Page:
Neutrophils respond nearly instantly to infection, rapidly deploying a potent enzymatic and chemical arsenal immediately upon entering an infected site. This capacity for rapid and potent responses is endowed by stores of antimicrobial proteins contained in readily mobilizable granules. These granules contain the proteins necessary to mediate the recruitment, chemotaxis, antimicrobial function and NET formation of neutrophils. Four granule types exist, and are sequentially deployed as neutrophils enter infected sites. Secretory vesicles are released first, enabling recruitment of neutrophils out of the blood. Next, specific and gelatinase granules are released to enable neutrophil migration and begin the formation of an antimicrobial environment. Finally, azurophilic granules release potent antimicrobial proteins at the site of infection and into phagosomes. The step-wise mobilization of these granules is regulated by calcium signaling, while specific trafficking regulators and membrane fusion complexes ensure the delivery of granules to the correct subcellular site. In this review, we describe neutrophil granules from their formation through to their deployment at the site of infection, focusing on recent developments in our understanding of the signaling pathways and vesicular trafficking mechanisms which mediate neutrophil degranulation.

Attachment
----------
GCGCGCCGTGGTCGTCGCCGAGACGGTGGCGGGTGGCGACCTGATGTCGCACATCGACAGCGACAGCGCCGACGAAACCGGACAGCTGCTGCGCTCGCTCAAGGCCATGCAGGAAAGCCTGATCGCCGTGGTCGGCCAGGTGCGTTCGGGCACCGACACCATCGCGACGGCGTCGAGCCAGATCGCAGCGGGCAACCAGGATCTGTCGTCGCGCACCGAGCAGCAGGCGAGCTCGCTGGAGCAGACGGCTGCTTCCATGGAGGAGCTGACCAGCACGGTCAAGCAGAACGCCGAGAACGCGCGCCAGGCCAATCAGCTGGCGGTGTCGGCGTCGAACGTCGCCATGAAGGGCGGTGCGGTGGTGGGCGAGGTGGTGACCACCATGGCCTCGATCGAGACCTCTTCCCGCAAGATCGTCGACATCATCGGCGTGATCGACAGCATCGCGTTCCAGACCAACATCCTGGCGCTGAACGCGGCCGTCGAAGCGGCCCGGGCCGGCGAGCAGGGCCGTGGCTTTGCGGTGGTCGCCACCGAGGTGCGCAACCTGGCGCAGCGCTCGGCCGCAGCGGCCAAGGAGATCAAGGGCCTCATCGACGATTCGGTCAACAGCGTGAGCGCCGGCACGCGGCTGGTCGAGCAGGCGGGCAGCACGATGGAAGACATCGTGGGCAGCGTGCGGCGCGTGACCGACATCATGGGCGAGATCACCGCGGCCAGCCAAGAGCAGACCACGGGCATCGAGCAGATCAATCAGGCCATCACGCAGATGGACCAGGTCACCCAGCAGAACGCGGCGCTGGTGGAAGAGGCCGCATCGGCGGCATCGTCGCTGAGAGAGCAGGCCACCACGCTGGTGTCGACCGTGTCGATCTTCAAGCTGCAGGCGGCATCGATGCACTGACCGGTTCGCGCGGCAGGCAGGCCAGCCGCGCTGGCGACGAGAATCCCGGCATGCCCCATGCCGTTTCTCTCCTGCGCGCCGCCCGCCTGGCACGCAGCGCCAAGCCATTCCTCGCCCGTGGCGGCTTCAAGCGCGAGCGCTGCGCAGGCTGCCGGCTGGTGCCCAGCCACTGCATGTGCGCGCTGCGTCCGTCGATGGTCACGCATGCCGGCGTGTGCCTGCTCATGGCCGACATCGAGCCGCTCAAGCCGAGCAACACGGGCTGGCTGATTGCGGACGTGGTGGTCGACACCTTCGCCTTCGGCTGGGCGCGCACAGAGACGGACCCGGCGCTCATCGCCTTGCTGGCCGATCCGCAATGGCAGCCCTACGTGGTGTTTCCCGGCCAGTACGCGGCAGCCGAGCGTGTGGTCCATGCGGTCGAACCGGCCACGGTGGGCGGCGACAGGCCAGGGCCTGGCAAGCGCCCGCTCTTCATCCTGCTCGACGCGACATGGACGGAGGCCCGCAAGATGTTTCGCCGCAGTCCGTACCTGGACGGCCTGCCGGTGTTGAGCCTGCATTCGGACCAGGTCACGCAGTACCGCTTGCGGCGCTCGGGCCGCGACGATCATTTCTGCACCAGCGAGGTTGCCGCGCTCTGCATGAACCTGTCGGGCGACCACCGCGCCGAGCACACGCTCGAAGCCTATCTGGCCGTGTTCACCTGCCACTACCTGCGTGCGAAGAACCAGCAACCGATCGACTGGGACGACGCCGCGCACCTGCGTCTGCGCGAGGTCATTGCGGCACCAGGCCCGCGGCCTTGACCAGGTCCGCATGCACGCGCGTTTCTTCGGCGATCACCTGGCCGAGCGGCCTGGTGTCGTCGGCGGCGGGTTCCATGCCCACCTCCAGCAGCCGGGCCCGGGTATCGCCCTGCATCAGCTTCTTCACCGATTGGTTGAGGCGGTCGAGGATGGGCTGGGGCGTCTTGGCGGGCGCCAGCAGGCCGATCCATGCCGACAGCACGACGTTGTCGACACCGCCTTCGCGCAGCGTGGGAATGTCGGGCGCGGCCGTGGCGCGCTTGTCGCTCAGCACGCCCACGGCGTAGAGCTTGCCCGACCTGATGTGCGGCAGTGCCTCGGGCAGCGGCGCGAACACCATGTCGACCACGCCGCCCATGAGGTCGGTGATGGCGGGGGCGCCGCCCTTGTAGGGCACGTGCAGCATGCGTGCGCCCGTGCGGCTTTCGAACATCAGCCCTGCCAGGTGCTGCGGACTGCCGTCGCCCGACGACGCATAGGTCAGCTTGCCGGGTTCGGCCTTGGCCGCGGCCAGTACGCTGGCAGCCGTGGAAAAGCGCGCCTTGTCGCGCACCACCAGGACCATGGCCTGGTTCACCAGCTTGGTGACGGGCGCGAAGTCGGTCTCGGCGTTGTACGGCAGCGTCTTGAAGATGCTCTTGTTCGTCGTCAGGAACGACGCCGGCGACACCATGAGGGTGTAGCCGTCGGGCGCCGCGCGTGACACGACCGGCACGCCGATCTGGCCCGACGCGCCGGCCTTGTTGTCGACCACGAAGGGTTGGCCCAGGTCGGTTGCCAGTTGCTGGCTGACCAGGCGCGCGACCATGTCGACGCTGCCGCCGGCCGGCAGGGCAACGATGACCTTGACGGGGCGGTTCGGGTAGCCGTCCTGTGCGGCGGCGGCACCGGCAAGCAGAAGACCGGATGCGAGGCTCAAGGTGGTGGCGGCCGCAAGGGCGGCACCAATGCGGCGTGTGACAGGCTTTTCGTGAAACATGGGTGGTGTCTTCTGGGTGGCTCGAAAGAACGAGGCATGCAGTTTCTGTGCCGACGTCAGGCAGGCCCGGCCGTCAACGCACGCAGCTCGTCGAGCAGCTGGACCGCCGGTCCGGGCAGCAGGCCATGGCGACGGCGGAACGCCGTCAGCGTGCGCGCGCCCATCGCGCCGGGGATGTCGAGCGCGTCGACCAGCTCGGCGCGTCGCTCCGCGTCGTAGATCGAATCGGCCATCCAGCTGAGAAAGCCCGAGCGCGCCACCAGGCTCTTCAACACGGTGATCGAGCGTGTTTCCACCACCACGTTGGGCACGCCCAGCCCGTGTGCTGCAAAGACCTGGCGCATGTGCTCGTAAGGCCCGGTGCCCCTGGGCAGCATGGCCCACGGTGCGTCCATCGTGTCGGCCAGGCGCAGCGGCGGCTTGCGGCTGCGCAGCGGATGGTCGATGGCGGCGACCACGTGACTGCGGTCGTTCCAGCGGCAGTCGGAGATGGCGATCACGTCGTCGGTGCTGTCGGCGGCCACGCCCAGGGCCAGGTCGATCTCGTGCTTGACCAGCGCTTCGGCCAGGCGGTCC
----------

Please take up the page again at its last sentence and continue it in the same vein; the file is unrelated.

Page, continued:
Keywords: Calcium; Degranulation; GTPase; Granulopoiesis; Neutrophil; Vesicular traffic.